“There’s no hot water!” shouted my startled wife from the shower. A sudden grip of “fear” paralyzed me for a couple of seconds as I started to compute the age of our water heater aloud. It has to be around 12-13 years old. As reality set in, I realized that I was going to be in the market for a new water heater sooner or later.
I took my handy flashlight and went to the basement mechanical room to take a look. The first thing I noticed upon my examination was that the pilot was off.
After reading the instructions on lighting the pilot, I went through the steps carefully and popped that sucker back on, and lo and behold, the burner fired and we were back in business.
My chest proudly out, I went back upstairs and informed my wife that I had performed my “manly” duty and got the water heater to work again. Score one for me. Listen, I know this is not a big deal, but believe me, it’s kind of a big deal. I went to sleep that night one happy dude, knowing crisis averted.
But my glory was short lived as the very next morning I was awakened to: “Dad, guess what? No hot water again,” my son yelled upstairs. Crap! I went back downstairs and noticed that the pilot was off, again.
I got on the phone with some of my contractor friends and the unanimous hypothesis — without seeing the unit themselves — was that the water heater needed a new thermocouple. Off I went to the local big box in search of a universal thermocouple. After a successful search, I returned home to do something I was very hesitant to do myself. Standing in the basement, I stared at the new thermocouple, then the water heater, then the thermocouple, fueling more doubt in my DIY ambitions.
I decided to call my local plumber to have him take a look. He came out that afternoon. He took the controls, gas valve and thermocouple apart and he slid the burner out from under the heater. He examined the components and informed me that everything looked okay, but he couldn’t put the new thermocouple in because the unit — a Kenmore 50-gallon water heater — employed a fuseable thermocouple so he recommended replacing it with the manufacturer’s parts.
But, “I can clean off the ends of the thermocouple; sometimes they get corroded,” he said. Sure go ahead, let’s see what happens. He cleaned off the ends, lit the pilot right away and the burner fired. He checked it again and again, turning the pilot off and on. He told me that the unit was working and venting properly. Success.
Upon leaving, “Keep me updated on what happens,” he said.
My own troubleshooting
This little project had now become an obsession, and I was determined to see it through to its successful ending. I went back downstairs and ran hot water out of the utility sink until the burner was forced to turn back on, and it didn’t. I went through the process once again—lit the pilot, fired the burner, and watched. And waited. After the burner cycled through to heat the water to temp, POP!, the burner went out, and the pilot went off. Thus the problem. Every time the burner turned off, the pilot went out.
I immediately called my contractor and he said that it could be the gas valve, and he could come back a replace it, “but do you want to go through the work and expense on 12-year-old water heater?”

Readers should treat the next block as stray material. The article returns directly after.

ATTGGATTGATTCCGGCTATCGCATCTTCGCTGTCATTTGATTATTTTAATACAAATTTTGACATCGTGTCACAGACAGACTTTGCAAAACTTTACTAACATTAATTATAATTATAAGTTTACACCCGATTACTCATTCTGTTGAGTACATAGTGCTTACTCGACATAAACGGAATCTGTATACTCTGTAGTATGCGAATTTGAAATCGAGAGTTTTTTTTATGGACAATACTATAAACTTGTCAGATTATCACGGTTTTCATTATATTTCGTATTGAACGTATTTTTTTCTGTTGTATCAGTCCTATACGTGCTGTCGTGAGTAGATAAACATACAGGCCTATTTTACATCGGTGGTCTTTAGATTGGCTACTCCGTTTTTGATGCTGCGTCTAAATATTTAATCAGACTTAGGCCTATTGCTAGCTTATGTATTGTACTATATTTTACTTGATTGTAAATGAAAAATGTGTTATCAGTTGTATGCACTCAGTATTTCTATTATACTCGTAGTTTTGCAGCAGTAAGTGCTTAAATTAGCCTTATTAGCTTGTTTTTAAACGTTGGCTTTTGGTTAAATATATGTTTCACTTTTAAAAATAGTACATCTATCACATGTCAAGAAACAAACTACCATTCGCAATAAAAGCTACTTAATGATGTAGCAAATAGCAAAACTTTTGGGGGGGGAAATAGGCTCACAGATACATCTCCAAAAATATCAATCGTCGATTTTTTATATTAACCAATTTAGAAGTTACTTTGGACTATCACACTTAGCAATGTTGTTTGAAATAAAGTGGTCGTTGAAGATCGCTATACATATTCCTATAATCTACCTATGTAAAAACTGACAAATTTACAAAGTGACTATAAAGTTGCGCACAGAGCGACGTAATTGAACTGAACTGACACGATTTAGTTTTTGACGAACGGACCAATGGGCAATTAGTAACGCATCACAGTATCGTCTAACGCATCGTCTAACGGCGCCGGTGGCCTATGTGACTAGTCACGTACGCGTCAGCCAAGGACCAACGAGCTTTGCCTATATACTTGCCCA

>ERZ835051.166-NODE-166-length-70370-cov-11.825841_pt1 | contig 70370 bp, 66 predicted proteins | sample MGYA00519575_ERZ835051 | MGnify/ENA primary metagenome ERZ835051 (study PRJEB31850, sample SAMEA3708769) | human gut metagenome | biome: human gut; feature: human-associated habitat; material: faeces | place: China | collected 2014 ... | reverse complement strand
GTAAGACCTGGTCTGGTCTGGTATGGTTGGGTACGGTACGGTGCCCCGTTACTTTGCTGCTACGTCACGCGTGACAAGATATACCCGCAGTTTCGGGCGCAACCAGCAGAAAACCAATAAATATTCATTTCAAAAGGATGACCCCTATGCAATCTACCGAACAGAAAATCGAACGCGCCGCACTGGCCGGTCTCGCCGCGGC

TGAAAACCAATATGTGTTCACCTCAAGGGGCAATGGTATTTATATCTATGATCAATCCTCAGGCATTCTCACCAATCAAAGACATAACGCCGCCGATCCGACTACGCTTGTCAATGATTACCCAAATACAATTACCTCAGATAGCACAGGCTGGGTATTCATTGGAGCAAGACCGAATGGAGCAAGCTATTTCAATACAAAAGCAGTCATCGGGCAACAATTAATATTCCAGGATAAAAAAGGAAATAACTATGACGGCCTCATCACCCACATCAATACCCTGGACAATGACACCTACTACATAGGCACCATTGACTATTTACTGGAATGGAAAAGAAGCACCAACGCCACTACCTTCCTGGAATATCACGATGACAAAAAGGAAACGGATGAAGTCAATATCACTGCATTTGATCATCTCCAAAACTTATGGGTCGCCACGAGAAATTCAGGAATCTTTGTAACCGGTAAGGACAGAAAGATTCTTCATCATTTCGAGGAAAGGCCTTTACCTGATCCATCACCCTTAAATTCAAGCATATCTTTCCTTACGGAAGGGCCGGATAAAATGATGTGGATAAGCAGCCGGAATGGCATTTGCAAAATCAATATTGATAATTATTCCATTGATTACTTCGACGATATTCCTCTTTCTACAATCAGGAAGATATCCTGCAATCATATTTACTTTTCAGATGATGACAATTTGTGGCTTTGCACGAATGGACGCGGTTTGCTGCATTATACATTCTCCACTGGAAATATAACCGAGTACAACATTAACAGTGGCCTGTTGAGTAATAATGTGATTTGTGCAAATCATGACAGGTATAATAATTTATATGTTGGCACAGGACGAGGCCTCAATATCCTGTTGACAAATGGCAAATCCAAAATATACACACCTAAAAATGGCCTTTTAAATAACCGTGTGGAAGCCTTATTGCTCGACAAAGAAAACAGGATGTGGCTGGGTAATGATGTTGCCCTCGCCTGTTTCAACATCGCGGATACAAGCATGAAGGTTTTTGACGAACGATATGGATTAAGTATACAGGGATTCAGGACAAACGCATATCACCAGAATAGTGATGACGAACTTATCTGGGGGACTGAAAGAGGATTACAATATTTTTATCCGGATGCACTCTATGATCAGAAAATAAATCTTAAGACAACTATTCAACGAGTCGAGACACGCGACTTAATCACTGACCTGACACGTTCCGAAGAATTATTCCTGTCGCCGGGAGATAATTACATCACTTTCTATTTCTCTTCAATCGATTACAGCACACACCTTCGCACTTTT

“How much would it cost to replace and install a new 50-gallon water heater?” I asked.
“I install only Bradford White. For the unit, installation, labor and removal of the old one — about $900,” he said.
Whoa. That grip of fear paralyzed me again, and then reality, “I’ll discuss with the wife and get back to you.”
Something wasn’t adding up: the pilot was lighting, the burner firing and the water heater heating and delivering. Befuddled, I Googled “troubleshooting Kenmore water heaters” and I came across a YouTube video of a disgruntled Kenmore owner who had spent countless hours and money replacing valves and thermocouples, to no avail. A long shot for sure, he said that in his experience, if you clean the filters, located at the very bottom of the unit, it allows air to enter into the combustion area, allowing the pilot to remain lit.
Finding a long-handled brush, I turned off the unit, and proceeded to brush the bottom vent. I could see a collection of dust and hair fly off the vent, a good amount collecting on the brush’s end.
Putting all the pieces together and turning the water heater back on, I lit the pilot, fired the burner, waited for the unit to reach temperature. And I waited. Waited until that infamous POP!, and the burner turned off. But this time the pilot stayed lit, and it has stayed lit, I’m happy to report.
Later that night I was relishing in my victory, so to speak, with friends, when one of them asked me if my plumber knew all along the ol’ clean the filter trick, but purposely didn’t tell me in the hopes of trying to get me to spend big money on the water heater changeout.
Absolutely not. Let me repeat this, absolutely not. It never occurred to me that my contractor was trying to deceive me; he was just trying to do what he thought was the best solution for the situation.
It’s time we start trusting our service providers — in the work they do, and the amount they charge. There was a recent expose on Dateline NBC, which called out a few shady HVAC workers and gave the industry a “black eye,” but by all means the whole is greater than the sum of its very few parts.
In my opinion, there is no more helpless feeling than being in a flooded basement, standing in your own poop. Or having the heat go out on the coldest day of the year or, on the flip side, the air going out on the hottest day of the year. And by all means I did not want to have a water heater mishap where my body ends up in the front yard of a home three blocks down.
What to do when an unexpected plumbing or heating problem occurs? Call your trusted, certified contractor to do the work, and thank them when they leave. Simple as that.